You’d previously mentioned, I think back in Q1 that there is a couple of bolt-on acquisitions in the pipeline that you are pretty optimistic about. Are you still looking at these? Generally, how is the acquisition environment looking?

Mike Mangan

We continue to look at a handful of opportunities is maybe the best way to characterize that. There’s one earlier on in the year that I’ve mentioned which was probable, it is still on the drawing board. I would characterize it now as possible as opposed to probable, but that as well as a handful of others are acquisition opportunities we’re continuing to evaluate.

In terms of the overall market, certainly deal flow has slowed. To this point, I’m not sure we’ve seen a significant change in pricing expectations, but you would expect over time that those will probably come in, not only because of the amount of money chasing deals, less leverage obviously but as well probably a bit more cautious outlook in the underlying businesses.

Again we still have a handful that we’re looking at, continuing to evaluate that and hopefully we’ll be able to bring one or more of those to the finish line in the coming months.

Operator

Your next question comes from Michael Rehaut - JP Morgan.

Michael Rehaut - JP Morgan

Just going back to the power tools segment and you continue to look for a positive contribution in the fourth quarter from DPX and the nano Lithium-ion lines. If you look at ‘07 and perhaps are looking at ‘08 in terms of the overall net impact from new products, as far as I understand, for ‘07 perhaps or even ‘06, the new product contribution may have been a little bit less than previous years.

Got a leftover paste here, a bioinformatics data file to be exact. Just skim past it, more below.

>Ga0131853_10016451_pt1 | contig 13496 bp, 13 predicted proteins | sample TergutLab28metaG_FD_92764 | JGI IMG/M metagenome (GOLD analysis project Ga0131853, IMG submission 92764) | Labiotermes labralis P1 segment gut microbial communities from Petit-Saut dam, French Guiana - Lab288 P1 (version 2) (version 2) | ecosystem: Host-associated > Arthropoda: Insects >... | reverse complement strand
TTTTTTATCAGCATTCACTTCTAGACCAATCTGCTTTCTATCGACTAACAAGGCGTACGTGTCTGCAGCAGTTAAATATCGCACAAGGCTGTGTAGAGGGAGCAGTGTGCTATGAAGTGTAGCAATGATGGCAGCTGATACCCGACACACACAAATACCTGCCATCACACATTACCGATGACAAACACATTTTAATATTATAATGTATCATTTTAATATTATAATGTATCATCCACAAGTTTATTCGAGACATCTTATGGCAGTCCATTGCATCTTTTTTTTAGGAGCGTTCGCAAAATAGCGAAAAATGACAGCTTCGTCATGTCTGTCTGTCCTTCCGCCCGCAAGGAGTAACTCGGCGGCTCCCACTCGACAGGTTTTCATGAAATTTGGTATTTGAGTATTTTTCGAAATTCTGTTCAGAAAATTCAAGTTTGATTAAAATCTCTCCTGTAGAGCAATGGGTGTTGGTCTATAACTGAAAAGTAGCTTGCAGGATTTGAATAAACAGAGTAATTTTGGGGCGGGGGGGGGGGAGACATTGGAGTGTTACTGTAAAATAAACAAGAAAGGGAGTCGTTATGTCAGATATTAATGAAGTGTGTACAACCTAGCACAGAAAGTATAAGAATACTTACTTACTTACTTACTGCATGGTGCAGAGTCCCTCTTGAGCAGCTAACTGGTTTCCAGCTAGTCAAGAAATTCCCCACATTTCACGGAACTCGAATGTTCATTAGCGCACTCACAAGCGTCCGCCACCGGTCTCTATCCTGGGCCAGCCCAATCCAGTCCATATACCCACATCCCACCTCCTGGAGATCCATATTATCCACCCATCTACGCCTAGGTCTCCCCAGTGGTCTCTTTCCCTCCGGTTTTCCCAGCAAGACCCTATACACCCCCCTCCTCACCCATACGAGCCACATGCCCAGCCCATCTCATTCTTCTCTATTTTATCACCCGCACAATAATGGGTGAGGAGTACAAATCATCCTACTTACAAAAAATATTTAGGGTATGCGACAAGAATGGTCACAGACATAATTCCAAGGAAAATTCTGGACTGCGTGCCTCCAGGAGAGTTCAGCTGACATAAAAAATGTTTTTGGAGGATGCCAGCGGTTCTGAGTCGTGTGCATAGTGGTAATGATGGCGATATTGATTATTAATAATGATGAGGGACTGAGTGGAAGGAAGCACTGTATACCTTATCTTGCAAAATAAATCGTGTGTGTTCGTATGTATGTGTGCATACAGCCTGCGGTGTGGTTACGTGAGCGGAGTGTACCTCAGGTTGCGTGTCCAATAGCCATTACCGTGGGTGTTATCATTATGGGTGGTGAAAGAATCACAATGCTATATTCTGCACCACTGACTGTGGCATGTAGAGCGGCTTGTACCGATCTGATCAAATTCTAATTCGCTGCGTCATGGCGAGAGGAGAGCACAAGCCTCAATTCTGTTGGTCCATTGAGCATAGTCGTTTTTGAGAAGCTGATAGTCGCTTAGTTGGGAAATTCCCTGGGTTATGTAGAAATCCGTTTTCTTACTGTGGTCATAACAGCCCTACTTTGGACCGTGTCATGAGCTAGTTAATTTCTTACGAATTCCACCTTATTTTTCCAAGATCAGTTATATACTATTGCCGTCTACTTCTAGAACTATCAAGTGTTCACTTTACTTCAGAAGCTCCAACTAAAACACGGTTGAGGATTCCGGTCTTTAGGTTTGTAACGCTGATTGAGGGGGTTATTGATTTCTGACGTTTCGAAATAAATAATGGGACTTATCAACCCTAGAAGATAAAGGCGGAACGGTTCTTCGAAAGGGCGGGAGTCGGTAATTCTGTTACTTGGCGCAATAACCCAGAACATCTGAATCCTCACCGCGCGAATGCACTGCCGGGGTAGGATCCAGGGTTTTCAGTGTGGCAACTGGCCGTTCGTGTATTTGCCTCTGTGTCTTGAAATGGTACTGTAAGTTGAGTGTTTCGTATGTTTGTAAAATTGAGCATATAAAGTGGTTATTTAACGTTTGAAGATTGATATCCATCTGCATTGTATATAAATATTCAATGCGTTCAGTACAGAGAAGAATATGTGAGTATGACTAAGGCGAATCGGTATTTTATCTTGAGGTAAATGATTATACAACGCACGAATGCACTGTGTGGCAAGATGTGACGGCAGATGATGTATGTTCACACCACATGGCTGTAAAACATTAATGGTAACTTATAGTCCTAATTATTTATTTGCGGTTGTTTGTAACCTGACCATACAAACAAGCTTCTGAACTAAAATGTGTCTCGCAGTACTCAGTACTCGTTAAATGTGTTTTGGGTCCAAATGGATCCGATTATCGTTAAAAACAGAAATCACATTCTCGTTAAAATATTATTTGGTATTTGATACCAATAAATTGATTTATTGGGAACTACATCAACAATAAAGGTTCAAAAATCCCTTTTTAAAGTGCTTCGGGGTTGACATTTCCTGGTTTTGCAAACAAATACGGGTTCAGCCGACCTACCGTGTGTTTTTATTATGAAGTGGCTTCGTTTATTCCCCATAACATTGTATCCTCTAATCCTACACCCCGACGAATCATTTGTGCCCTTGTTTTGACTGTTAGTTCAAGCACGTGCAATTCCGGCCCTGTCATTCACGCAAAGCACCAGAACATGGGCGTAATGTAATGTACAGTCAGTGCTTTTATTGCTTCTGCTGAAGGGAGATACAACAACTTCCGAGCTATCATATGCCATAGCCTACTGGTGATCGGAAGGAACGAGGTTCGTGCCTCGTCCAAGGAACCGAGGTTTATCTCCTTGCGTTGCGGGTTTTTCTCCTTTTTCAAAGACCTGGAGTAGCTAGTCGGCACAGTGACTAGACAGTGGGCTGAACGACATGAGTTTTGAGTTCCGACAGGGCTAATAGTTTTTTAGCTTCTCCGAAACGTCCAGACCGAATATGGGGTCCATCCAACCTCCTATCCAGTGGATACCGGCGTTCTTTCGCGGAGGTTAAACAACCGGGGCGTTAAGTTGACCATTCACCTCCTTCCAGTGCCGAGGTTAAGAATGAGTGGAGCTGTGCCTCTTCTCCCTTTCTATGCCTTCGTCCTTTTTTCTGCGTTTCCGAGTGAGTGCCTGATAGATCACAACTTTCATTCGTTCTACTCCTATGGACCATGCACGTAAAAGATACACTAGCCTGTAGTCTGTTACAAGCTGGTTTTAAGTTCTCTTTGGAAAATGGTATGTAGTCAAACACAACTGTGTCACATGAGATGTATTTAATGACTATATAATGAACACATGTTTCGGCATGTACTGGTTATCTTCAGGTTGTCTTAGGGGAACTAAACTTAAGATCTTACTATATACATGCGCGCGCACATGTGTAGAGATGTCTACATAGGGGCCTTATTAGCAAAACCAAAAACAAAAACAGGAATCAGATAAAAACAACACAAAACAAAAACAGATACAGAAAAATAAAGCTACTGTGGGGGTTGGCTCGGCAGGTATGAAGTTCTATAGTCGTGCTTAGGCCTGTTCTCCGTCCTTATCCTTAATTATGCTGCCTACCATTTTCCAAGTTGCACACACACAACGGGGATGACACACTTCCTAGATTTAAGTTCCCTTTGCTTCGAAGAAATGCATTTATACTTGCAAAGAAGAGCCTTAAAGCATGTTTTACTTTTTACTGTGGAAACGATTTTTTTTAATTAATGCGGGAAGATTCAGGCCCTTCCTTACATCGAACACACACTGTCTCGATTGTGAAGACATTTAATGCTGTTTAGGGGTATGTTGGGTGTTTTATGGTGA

I was wondering if you’re thinking that ‘08 might be an above-average year or in terms of a contribution to sales growth? Perhaps you can couch it in those terms, in terms of helping us looking forward into 4Q in ‘08, how powerful this new product cycle is compared to the last couple of years?

Mike Mangan

It’s tough to put precise numbers around, Mike, but as you look here in the fourth quarter we have some outstanding products coming. You mentioned the Lithium-ion line and DeWalt as well as on the Black & Decker side, so ‘07 overall was probably an average year. The fourth quarter I think it’s clearly above average, which will drive at probably an above-average year for 2008.

Also we’ve rolled out significant new products in our HHI business as well with the SmartKey and Smart Scan product lines, and those are continuing to roll out through distribution and across channels. So that will provide us some momentum going into ‘08, and we will continue to see expansion for the channels for those products in ‘08 as well. So in general terms, ‘07 was a solid year, Q4 above average which will drive probably above average 2008.